• Must not be licensed as an HMO, POS, PPO or EPO.
  • Must not be eligible for NCQA Accreditation as a health plan or an MBHO.
  • Must perform utilization management functions directly or through a contract.
  • Must perform utilization management activities for at least 50% of the members.
Note: “Members” refers to membership of clients and organizations.

8.28.2018 Where can I find information to help me get started with Utilization Management Accreditation?

8.28.2018 How do I get started with Utilization Management Accreditation?

If you are not currently accredited and want to learn more, contact NCQA. If you are currently accredited and want to talk to someone about your status or about renewing or adding accreditations, submit a question through My NCQA.

8.28.2018 How long does it take to earn Utilization Management Accreditation?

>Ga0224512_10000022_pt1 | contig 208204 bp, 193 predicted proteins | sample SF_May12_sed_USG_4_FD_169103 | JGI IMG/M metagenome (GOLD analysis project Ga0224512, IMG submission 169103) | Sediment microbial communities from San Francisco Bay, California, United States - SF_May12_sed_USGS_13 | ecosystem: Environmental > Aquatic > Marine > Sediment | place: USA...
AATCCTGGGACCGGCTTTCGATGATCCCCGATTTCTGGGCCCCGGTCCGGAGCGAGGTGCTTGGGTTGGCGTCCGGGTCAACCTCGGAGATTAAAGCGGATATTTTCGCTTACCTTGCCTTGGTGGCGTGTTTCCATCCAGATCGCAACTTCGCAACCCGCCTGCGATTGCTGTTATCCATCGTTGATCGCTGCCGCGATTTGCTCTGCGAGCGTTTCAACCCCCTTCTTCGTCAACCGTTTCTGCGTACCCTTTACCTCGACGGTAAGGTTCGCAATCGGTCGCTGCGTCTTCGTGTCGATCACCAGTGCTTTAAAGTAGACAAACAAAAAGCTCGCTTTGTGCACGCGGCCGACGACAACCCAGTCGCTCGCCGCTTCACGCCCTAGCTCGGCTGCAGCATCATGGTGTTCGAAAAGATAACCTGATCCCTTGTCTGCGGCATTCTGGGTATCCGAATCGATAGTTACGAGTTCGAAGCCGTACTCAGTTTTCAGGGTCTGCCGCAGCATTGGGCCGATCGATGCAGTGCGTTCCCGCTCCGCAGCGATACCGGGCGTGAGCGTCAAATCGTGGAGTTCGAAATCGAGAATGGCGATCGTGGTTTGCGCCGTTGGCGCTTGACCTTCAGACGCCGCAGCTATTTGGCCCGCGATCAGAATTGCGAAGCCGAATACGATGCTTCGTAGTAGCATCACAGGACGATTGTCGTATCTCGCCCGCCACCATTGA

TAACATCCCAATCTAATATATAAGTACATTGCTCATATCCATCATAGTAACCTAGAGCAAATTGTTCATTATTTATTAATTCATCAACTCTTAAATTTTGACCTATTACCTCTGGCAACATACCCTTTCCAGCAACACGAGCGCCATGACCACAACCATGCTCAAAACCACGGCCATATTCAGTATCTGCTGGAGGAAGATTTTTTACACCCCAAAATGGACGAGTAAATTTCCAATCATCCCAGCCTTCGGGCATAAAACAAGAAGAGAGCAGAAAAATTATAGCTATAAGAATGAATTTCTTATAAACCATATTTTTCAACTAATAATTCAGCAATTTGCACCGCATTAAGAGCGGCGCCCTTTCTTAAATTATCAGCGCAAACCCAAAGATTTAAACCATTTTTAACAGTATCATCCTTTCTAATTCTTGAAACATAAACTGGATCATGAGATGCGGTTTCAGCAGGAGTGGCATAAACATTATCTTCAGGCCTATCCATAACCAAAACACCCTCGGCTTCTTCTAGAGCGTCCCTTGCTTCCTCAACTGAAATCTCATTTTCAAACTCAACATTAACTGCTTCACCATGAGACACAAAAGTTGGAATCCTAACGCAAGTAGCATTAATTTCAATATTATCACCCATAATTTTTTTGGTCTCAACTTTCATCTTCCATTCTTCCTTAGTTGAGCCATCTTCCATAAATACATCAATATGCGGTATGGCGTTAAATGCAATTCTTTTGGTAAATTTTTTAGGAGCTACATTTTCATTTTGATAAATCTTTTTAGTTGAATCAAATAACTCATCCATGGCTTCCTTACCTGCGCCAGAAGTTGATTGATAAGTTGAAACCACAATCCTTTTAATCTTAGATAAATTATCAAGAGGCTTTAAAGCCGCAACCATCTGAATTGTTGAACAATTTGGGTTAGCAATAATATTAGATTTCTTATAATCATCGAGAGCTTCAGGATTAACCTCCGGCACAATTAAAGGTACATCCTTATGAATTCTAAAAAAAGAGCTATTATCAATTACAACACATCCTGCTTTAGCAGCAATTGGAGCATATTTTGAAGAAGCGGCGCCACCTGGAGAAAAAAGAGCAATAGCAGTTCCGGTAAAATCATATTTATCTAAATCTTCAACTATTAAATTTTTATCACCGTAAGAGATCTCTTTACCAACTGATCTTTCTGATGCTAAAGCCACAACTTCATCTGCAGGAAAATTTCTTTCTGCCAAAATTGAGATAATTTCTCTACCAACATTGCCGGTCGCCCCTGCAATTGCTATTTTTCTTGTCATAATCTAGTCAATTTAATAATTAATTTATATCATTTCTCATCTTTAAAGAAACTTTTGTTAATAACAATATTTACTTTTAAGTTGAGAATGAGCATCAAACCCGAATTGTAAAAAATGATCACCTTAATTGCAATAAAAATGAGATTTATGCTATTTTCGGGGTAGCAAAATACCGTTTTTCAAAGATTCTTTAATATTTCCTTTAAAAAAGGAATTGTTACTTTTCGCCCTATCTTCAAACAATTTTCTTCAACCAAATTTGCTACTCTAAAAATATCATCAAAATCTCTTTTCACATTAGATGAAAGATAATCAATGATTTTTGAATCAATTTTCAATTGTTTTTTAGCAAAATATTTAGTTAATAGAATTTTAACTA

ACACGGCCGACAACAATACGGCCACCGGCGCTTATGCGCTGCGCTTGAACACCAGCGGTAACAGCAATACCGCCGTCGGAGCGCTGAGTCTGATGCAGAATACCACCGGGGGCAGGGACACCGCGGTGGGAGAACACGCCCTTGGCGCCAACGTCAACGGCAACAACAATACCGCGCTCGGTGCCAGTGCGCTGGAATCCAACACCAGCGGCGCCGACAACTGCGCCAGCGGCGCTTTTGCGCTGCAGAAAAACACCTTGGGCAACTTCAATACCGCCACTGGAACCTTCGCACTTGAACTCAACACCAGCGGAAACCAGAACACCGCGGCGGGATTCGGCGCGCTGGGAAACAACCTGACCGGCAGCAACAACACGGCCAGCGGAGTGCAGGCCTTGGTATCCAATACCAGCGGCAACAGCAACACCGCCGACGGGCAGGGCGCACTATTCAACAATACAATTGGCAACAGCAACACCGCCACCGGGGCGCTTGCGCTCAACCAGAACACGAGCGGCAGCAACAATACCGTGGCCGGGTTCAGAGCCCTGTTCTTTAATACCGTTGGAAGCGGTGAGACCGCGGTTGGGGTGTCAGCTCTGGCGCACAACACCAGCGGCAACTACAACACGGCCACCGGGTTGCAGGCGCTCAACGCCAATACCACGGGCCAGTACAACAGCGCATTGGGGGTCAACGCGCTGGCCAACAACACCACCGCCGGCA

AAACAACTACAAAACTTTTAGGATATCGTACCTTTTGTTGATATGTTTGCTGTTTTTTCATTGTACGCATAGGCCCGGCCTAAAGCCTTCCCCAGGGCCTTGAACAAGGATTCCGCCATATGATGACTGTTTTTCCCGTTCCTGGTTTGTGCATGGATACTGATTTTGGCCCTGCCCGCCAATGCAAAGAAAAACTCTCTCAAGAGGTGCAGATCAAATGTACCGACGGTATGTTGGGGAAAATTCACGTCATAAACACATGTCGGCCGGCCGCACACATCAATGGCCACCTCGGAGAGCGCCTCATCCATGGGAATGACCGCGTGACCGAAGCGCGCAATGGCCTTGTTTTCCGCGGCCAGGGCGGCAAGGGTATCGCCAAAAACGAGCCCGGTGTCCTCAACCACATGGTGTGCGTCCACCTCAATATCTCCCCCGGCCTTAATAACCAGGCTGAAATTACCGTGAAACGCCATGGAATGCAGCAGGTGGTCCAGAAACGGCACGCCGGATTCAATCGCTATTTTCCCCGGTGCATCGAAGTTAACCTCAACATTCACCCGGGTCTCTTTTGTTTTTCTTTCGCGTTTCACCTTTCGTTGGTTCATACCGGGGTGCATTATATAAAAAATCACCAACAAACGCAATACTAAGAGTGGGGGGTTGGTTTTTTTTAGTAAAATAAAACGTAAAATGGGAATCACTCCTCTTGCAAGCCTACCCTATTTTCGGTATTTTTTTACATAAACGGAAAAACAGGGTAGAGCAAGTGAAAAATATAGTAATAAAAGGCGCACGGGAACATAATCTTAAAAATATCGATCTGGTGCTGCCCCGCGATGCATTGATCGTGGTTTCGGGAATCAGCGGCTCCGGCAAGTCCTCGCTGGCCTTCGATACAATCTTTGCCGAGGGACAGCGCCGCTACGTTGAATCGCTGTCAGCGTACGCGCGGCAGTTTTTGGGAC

The typical evaluation time frame is 12 months from application submission to decision, depending on an organization’s readiness. Some organizations may already be working within NCQA guidelines.

8.28.2018 What is the price for Utilization Management Accreditation?

Pricing is based on multiple factors. Obtain full pricing information by submitting a request through My NCQA.

8.28.2018 What is the process for earning Utilization Management Accreditation?

The first step to earning accreditation is a discussion with an NCQA program expert. Purchase and review the program resources, conduct a gap analysis and submit your online application.

Align your organization’s processes with the utilization management standards. NCQA conducts the survey and determines your accreditation status within 30 days of the final review.

8.28.2018 What are the Utilization Management Accreditation requirements?

Utilization Management Accreditation assesses an organization’s performance in the following areas:

  • Improving operations through an internal QI process
  • Ensuring appropriate agreements and collaboration with clients
  • Maintaining member confidentiality
  • Ensuring involvement of appropriate professionals
  • Making fair and timely decisions
  • Handling member appeals in a fair and timely manner
  • Measuring member and provider experience

 
To see all program requirements, get the Standards & Guidelines document.